I wrestle with this question almost daily — in fact, every time I use the service. There are experiences in this life that I truly dread. Putting gas in my car, for example, is about as inconvenient of an experience as it gets. Facebook is quickly becoming one of those experiences — specifically, checking Facebook.
I wrote an article a few weeks ago in which I outlined where the real value of Twitter lies. Today I want to focus on Facebook, which I have been highly critical of in past columns.
What Is Facebook Good for?
This is the ultimate question. Or, if we were to look at it a different way: What is the job that I am hiring Facebook to do?
The answer is that I hire Facebook to help me stay in touch with friends and family. That is Facebook’s job; that is why I use it. The problem is that this is not the experience many Facebook users primarily use it for.
Facebook is not a stream-of-consciousness service, and, as I pointed out a few weeks ago, neither is Twitter in terms of value. Facebook is at its best when my friends and family post pictures of vacations, or share life updates or moments. Specifically, Facebook is exceptionally useful for keeping up with friends and family who live far away. If I am truthful when answering the question posed in the title of this column, the answer is: Because of those few friends or family who don’t live near me. Or when close friends go on vacation and use Facebook to share moments. This is when the service is really great.
Facebook is great when your social circle uses it like a social network to share interesting moments with friends and family. This use case, however, is rare. And honestly, it can be done better.
What Facebook Isn’t Good for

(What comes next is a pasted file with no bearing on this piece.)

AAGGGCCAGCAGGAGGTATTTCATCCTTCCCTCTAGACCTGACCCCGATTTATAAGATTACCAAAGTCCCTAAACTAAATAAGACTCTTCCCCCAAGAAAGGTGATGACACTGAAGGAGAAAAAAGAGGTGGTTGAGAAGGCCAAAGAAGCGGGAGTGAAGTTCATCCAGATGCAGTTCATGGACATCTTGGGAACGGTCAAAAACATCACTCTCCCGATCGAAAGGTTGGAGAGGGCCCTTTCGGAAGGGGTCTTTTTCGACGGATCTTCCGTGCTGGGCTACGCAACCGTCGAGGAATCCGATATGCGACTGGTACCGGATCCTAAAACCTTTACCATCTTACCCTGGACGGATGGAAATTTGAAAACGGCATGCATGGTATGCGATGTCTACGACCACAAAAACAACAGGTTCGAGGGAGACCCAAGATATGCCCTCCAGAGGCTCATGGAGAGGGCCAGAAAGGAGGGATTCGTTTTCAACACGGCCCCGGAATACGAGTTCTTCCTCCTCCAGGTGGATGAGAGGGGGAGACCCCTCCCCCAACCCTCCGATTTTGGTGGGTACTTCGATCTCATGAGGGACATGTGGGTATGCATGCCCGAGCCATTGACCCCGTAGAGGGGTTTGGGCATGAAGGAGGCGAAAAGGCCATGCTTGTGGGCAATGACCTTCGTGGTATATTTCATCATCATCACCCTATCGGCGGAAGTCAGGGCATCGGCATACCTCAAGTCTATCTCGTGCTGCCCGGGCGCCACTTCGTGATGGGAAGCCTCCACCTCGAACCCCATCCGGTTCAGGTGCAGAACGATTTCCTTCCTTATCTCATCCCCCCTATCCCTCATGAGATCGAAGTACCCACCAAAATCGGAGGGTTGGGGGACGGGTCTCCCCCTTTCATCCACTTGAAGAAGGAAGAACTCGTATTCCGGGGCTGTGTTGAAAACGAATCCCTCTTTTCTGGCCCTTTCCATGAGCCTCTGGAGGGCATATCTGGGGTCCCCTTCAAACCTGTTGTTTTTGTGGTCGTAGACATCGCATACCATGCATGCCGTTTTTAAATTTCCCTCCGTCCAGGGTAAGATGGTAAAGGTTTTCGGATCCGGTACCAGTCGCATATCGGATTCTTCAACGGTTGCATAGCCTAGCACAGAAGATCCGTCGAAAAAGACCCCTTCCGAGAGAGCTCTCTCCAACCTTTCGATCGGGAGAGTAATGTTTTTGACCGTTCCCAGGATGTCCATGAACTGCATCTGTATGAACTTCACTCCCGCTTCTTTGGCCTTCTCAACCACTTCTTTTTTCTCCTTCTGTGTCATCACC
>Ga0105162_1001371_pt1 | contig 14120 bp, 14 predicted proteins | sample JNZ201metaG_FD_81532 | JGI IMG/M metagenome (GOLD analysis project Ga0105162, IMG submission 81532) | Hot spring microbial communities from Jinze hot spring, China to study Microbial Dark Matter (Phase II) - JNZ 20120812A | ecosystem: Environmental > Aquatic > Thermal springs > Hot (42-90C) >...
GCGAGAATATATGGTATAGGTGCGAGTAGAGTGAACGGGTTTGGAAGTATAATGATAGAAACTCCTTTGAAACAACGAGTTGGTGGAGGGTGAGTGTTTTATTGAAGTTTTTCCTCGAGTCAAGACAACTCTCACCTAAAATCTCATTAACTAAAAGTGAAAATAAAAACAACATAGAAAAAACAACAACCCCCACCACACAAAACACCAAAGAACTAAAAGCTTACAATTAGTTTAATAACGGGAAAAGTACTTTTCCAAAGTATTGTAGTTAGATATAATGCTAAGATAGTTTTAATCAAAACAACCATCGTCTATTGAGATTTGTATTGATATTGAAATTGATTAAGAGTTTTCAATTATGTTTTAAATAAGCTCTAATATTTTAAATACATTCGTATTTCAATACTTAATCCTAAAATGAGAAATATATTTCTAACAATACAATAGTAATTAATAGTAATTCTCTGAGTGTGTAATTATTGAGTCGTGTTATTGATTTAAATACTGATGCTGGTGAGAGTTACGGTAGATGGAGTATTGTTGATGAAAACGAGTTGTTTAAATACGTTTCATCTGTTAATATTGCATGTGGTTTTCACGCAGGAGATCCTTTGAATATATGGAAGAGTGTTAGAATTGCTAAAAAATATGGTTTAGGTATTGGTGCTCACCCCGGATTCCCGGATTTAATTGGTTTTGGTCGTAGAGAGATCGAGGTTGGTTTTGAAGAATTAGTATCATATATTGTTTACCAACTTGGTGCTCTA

Given the nature of why people use Facebook — to stay in touch with friends and family — it seems that this is the worst possible place for ads and sponsored posts. I go to Facebook to keep up to date with people I rarely or never see anymore, not to look for products or promotions.
Magazines, for example, are a much better place. When I read a magazine, like Digital Photography, I am a captive reader with a specific interest in digital photography. Therefore, that is the best place for companies within the digital-photography space to pitch me about useful products related to digital photography that I may interested in. This is the power of targeted advertising.
The problem with Facebook, and the ads within it, is that the audience is so diverse that it’s hard to target an audience as well as a topical magazine can, for example. Facebook attempts to do this by knowing what you like or don’t like, and by using that data to create a profile for you. It then hopes to use this data to go to advertisers and get them to target you. However, how it is done today is more annoying than anything. In fact, it is so annoying to have sponsored content show up on my wall that I would prefer to avoid that product at all cost because I am so irritated at it. This can’t be the response that brands are looking for from their target audience on Facebook.
When Facebook was first launched, and for a few years after, it was truly a unique experience. The experience of discovery and connection has transitioned to management and the need to sift through many random posts to find the few that are meaningful. The Facebook of then is dead and the new Facebook is here.
It is no wonder that, according to Harvard Business Review:
Thirty-four percent of Facebook users say they spend less time on the site now than last year, while just 13% say they spend more time on it, according to a Pew survey. Additionally, 28% say the site is less important to them now than a year ago, compared with 12% who say it’s more important. Decreases in engagement with the site seem to be most prevalent among the young: 42% of users ages 18 to 29 report spending less time now on the site.
Given the heated debate that took place when I posed the question in late 2011 as to whether the beginning of the end of Facebook is upon us, I’m assuming I may get disagreement from readers with my statements here. But Facebook is one of the few large companies that I’m not convinced will be dominant or even around in five years. With each new update Facebook releases, I feel like the company is going backward — not forward. Of course, Facebook has to figure out ways to make money, but I’m convinced that what it’s doing now to monetize the service isn’t driving people away instead of bringing them in deeper. This all has to change if Facebook is to exist in the long run.
Bajarin is a principal at Creative Strategies Inc., a technology-industry-analysis and market-intelligence firm in Silicon Valley. He contributes to the Big Picture opinion column that appears here every week